Traditional Layers of Defense Are Not Enough to Stop DDoS Attacks

Although DDoS mitigation solutions have been around for nearly 20 years, there are still some myths about DDoS attacks and much debate about how to best protect a network. Some IT professionals think that as long as they have a layered defense approach: i.e., a firewall, load balancers, an intrusion prevention system (IPS), and a DDoS mitigation service, they are safe. (Actually, many believe they don’t even need a DDoS mitigation service.)

A recent blog post by Kemp Technologies states:

“To mitigate or avoid the same fate suffered by Dyn, companies should lock down their DNS servers to prevent them from being used as part of an attack as well as implement DDoS mitigation services that can detect and react when a volumetric attack is being staged. Load Balancers with integrated intrusion prevention (IPS) and web application firewall (WAF) services also add another layer of protection by detecting and preventing application-focused Layer 7 DDoS attacks.”

Volumetric vs. Sub-Saturating DDoS Attacks

The key phrase I want to point out from the above quote is “volumetric attack.” When most people think of DDoS attacks, they think in terms of high bandwidth-consuming DDoS attacks. Volumetric DDoS attacks are easier to identify and defend against, with on-premises or cloud anti-DDoS solutions, or a combination of both. But DDoS attacks are not always volumetric. The fact is, the majority of DDoS attacks are small and fly “under the radar.”

Partial saturation attacks have sufficient capacity to take down a firewall, IPS, Web Application Server or back-end infrastructure without saturating the pipe. Once a firewall is down, hackers need just minutes or seconds to infiltrate a network and perform a security breach.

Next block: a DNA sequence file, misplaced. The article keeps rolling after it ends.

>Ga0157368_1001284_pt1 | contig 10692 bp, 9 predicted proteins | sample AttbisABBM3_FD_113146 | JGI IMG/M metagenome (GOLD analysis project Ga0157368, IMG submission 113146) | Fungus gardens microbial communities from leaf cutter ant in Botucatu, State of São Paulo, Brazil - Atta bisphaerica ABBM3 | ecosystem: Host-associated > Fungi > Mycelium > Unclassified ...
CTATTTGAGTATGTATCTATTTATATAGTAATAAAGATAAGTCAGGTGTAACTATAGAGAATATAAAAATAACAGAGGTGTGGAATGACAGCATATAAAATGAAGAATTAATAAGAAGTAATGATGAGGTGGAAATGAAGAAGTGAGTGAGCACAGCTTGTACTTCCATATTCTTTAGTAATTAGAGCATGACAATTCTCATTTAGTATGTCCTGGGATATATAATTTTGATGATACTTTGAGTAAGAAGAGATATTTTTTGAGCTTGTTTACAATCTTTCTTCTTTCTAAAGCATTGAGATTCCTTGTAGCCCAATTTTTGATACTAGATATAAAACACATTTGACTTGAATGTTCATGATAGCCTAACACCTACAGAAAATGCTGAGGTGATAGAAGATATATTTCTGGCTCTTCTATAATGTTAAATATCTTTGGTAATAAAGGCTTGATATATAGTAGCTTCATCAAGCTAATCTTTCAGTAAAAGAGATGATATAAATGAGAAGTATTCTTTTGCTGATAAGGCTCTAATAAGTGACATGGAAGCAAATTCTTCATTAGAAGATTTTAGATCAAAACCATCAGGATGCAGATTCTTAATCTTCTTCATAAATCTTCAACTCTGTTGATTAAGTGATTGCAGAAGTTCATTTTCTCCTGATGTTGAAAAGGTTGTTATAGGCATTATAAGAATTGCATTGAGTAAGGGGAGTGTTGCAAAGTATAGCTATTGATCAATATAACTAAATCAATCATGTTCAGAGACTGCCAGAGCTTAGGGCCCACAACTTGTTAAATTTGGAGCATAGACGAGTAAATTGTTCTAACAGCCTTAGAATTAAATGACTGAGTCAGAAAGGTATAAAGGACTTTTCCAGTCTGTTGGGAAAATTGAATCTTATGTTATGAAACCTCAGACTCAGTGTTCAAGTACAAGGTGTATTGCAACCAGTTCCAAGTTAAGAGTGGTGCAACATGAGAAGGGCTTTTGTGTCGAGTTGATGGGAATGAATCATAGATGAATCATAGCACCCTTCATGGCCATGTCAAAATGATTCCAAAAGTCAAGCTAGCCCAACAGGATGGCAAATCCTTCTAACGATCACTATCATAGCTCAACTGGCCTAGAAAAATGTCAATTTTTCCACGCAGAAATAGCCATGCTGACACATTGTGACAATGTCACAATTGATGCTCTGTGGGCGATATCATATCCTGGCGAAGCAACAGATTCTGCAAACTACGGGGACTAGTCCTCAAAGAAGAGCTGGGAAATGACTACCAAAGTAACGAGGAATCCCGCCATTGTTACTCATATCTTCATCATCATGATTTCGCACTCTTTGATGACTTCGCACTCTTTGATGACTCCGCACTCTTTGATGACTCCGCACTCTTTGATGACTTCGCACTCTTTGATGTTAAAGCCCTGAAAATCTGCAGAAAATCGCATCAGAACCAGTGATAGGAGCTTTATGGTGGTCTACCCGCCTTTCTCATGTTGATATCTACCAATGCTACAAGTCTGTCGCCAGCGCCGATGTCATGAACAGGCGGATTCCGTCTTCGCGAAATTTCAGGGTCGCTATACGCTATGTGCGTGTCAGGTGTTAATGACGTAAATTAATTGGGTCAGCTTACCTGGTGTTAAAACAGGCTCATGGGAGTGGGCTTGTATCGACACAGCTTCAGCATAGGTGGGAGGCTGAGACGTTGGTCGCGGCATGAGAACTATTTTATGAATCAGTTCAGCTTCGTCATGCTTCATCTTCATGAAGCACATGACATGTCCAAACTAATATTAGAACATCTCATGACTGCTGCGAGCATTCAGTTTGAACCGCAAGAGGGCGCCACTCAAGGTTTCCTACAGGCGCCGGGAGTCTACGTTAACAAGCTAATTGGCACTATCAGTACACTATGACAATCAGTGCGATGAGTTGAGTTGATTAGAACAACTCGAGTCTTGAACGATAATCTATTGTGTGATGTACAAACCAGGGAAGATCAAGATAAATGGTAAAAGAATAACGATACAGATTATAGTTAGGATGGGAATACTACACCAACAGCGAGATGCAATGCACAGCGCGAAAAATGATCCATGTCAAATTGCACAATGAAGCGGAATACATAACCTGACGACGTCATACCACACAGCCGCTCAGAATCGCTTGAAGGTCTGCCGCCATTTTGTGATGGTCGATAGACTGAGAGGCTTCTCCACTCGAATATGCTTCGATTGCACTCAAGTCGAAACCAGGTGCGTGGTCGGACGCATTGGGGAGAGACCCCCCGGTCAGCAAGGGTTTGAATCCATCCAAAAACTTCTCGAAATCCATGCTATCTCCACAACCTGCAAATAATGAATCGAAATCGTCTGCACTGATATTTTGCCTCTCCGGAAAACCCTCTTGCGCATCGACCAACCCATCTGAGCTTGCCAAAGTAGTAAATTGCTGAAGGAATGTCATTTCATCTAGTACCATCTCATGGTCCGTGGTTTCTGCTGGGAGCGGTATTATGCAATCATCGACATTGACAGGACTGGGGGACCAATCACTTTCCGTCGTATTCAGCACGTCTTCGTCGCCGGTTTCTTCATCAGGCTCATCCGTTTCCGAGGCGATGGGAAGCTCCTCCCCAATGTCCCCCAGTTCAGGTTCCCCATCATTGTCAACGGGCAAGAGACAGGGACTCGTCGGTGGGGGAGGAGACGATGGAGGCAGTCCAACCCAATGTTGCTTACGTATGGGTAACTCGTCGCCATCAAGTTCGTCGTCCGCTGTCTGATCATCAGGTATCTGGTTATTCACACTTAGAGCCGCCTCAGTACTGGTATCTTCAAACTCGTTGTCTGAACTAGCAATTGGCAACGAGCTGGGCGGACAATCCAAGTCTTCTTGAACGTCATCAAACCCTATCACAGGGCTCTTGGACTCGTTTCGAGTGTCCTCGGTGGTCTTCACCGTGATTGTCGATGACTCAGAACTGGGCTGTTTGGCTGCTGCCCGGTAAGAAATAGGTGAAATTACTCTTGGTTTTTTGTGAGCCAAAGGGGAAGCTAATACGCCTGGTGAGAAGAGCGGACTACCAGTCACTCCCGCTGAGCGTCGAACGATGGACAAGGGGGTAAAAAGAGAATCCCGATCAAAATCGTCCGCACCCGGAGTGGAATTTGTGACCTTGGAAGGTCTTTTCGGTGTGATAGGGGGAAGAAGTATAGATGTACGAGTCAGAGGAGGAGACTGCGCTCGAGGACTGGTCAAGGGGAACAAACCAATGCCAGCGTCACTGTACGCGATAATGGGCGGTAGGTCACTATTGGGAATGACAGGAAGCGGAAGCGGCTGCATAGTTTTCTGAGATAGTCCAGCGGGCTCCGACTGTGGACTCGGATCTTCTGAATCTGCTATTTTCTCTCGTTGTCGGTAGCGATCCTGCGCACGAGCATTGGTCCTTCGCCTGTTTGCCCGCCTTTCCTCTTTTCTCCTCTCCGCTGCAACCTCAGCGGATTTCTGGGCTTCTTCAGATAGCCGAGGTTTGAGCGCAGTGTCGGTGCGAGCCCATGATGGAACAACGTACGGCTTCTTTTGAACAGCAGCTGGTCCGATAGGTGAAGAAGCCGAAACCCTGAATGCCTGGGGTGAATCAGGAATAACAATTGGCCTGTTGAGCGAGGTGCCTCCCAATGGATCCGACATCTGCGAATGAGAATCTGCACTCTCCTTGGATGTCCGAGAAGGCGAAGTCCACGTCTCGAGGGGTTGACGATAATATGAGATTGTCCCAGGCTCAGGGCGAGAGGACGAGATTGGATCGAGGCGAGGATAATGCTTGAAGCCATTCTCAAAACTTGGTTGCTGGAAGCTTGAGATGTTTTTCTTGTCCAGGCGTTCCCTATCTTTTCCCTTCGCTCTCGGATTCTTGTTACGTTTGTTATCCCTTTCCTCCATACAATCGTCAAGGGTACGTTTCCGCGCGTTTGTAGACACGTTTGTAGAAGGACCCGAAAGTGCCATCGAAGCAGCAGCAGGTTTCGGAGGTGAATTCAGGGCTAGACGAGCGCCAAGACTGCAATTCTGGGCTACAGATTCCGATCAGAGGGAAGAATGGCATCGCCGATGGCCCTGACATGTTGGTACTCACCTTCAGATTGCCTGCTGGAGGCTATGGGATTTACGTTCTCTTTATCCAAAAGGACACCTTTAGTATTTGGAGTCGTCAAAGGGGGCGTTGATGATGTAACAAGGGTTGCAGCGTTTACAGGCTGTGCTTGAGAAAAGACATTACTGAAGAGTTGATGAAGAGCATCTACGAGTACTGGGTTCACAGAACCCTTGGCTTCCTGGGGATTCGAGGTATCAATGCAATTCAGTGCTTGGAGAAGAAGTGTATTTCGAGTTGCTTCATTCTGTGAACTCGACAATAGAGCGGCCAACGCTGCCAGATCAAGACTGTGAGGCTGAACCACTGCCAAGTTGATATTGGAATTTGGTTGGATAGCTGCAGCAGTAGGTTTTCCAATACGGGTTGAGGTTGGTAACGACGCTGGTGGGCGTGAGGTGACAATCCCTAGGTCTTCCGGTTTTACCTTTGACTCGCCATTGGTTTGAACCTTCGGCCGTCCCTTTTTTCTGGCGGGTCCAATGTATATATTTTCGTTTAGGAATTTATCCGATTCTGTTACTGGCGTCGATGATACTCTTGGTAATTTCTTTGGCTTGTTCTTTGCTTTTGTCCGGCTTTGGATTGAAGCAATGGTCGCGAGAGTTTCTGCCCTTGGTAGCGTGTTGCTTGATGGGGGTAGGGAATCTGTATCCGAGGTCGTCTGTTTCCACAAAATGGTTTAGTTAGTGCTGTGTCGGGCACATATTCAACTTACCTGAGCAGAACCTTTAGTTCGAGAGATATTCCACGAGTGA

Automatic Response vs. Human Intervention

Corero is not opposed to DDoS mitigation services; indeed, they can be a useful adjunct to an automated DDoS mitigation solution. However, a mitigation service alone is insufficient because 1) before a service is engaged, someone or something—a computer or human—must detect a DDoS attack in progress, and 2) it takes 20-30 minutes to redirect the “bad” traffic, thus allowing more nefarious security breaches to occur during that time.

To detect and block these sub-saturating attacks, companies need automated, real-time DDoS mitigation hardware in place. Without it, an organization has to constantly monitor and create filters and signatures on the fly, with the help of a human security analyst. Indeed, detecting these attacks utilizing a cloud-based model is an expensive proposition, not to mention it delays the actual mitigation.

IT professionals are sorely mistaken if they believe that their traditional layers of defense are enough to protect them from DDoS attacks.

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